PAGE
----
Article

Work ability in midlife as a predictor of mortality and disability in later life: A 28-year prospective follow-up study

Gerontology Research Centre, Department of Health Sciences, University of Jyväskylä, Jyväskylä, Finland.
Canadian Medical Association Journal (Impact Factor: 5.96). 03/2011; 183(4):E235-42. DOI: 10.1503/cmaj.100713
Source: PubMed

ABSTRACT

Poor work ability correlates with increased morbidity and early retirement from the workforce, but the association in old age is not known. We investigated work ability in midlife among white-collar and blue-collar employees as a predictor of mortality and disability 28 years later.
A total of 5971 occupationally active people aged 44-58 years participated in the Finnish Longitudinal Study of Municipal Employees (FLAME) in 1981. Perceived work ability relative to lifetime best was categorized as excellent, moderate or poor. In 2009, the ability to perform activities of daily living was assessed among 2879 respondents (71.0% of the survivors). Mortality data were available up to July 2009.
At the 28-year follow-up, 1918 of the 5971 participants had died and 1403 had some form of disability. Rates of death per 1000 person-years among white-collar men were 7.7 for those with excellent work ability, 14.7 for those with moderate work ability and 23.5 for those with poor work ability. Among blue-collar men, the corresponding rates were 15.5, 20.2 and 25.3. In women, rates ranged between 6.3 and 10.6 per 1000 person-years. The age-adjusted hazard ratios (HRs) for mortality were two to three times higher among blue-collar male employees with lower work ability than among white-collar male employees with excellent work ability in midlife (i.e., the reference group). The odds of death or disability at follow-up compared with white-collar workers with excellent work ability were highest among blue-collar employees with poor work ability in midlife (odds ratio [OR] 4.56, 95% confidence interval [CI] 2.82-7.37 for men; OR 3.37, 95% CI 2.28-4.98 for women). Among the survivors, similar but slightly lower risks of disability 28 years later were found.
Perceived poor work ability in midlife was associated with accelerated deterioration in health and functioning and remains evident after 28 years of follow-up.

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    • "We examine negative affectivity, which we propose will positively relate to IER based on the rationale provided above related to its mean departing from scale midpoints. Further, we expect that perceived work ability will correlate negatively with perceived disability based findings fromMcGonagle et al. (2015)and vonBonsdorff et al. (2011). Due to the hypothesised presence of IER as a common confound, we propose that the correlations between perceived work ability and both negative affectivity and disability will be stronger (inflated) when IER respondents are included in the sample as opposed to when the IER respondents are removed. "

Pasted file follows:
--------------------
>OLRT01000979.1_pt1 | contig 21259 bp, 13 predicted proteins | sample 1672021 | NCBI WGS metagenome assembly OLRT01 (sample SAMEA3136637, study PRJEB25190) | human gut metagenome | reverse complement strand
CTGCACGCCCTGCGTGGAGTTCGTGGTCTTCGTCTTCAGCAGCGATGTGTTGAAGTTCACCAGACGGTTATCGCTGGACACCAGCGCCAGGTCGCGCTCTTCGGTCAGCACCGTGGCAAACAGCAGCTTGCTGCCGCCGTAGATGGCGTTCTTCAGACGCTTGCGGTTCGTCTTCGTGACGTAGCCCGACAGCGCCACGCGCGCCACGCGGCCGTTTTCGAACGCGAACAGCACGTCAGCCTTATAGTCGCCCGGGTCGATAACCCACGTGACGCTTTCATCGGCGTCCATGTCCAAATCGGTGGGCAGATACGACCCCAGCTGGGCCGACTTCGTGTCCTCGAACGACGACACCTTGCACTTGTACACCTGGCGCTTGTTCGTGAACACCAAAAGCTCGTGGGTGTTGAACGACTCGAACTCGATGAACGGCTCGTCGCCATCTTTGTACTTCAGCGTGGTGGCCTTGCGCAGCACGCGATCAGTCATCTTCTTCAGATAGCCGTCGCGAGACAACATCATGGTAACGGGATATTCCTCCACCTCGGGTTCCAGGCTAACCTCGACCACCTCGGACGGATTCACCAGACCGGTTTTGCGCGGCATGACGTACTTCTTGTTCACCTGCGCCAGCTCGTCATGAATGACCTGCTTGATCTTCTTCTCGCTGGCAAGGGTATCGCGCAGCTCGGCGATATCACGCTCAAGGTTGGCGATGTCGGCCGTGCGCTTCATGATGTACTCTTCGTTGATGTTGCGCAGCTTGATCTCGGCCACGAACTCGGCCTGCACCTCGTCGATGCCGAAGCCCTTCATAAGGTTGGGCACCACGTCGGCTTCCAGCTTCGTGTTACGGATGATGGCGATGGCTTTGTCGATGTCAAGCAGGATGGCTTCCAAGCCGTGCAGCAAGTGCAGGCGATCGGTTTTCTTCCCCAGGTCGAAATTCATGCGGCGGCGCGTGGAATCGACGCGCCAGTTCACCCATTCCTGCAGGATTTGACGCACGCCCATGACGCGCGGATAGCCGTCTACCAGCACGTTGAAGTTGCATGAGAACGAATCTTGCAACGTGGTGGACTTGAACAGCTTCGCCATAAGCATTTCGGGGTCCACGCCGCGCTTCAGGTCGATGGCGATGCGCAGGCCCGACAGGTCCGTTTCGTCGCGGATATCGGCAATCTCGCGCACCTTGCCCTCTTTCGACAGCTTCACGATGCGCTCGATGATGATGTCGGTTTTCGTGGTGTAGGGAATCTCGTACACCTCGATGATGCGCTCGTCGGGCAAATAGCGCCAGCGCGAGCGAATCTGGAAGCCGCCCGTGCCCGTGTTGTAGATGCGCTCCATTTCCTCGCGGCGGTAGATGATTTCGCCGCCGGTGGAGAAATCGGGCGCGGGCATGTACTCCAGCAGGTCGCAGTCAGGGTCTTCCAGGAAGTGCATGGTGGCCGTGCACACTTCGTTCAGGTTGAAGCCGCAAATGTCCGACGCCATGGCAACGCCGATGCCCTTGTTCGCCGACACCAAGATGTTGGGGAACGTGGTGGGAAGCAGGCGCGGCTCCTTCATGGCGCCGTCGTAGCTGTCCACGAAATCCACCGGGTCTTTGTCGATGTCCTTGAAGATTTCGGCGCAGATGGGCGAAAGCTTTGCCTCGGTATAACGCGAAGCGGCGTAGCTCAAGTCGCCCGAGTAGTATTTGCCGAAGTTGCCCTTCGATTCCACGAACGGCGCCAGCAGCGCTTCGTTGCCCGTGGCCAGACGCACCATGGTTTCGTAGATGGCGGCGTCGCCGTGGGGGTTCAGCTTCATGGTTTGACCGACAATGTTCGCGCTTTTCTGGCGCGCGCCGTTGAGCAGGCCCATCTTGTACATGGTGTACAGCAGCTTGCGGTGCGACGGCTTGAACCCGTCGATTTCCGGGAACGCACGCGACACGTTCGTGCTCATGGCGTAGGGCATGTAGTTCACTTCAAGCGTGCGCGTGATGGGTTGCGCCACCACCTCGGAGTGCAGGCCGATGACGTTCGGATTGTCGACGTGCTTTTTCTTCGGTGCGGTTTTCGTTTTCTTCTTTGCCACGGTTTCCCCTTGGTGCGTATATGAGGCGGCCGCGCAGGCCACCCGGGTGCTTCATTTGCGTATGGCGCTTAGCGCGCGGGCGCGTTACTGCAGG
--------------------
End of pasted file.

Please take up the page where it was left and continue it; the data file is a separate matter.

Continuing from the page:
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    ABSTRACT: Insufficient effort responding (IER) is problematic in that it can add a systematic source of variance for variables with average responses that depart from the scale midpoints. We present a rationale for why IER is of particular importance to Work and Organisational Health Psychology (WOHP) researchers. We also demonstrate its biasing effects using several variables of interest to WOHP researchers (perceived work ability, negative affectivity, perceived disability, work–safety tension, accident/injury frequencies, and experienced and instigated incivility) in two datasets. As expected, IER was significantly correlated with the focal study variables. We also found some evidence that hypothesised bivariate correlations between these variables were inflated when IER respondents were included. Corroborating IER's potential confounding role, we further found significant declines in the magnitude of the hypothesised bivariate correlations after partialling out IER. In addition, we found evidence for biasing (under-estimation) effects for predictors not contaminated by IER in multiple regression models where some predictors and the outcome were both contaminated by IER. We call for WOHP researchers to routinely discourage IER from occurring in their surveys, screen for IER prior to analyzing survey data, and establish a standard practice for handling IER cases.
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    • "The work ability concept is an important consideration in the P–E framework as it is based on both an individual's perceptions of the demands of work and their self-rated ability to cope with these demands (Feldt et al. 2009). One measure of work ability – the Work Ability Index (WAI) – was developed in 1981 by Ilmarinen, Tuomi and Seitsamo (2005) and has been used extensively to identify and quantify employee workability and its relationships with health and retirement (Feldt et al. 2009; Sell et al. 2009; von Bonsdorff et al. 2011). Links have been established between workability and both psychosocial workplace factors and job satisfaction (Oakman and Wells 2013; van den Berg et al. 2008). "
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    • "Work, on the other hand covers the work environment and community, as well as the actual contents, demands, and organization of work (management and supervision included) [1]. The factors that help to promote or reduce work ability have been studied in several countries and, due to an aging population, an increasing number of studies have focused primarily on promoting and maintaining this work ability [1] [2] [3] [4]. The assumption underlying most of these studies is that adequate work ability is associated with good quality of life at work and increased chances for a delayed and healthier retirement [5]. "
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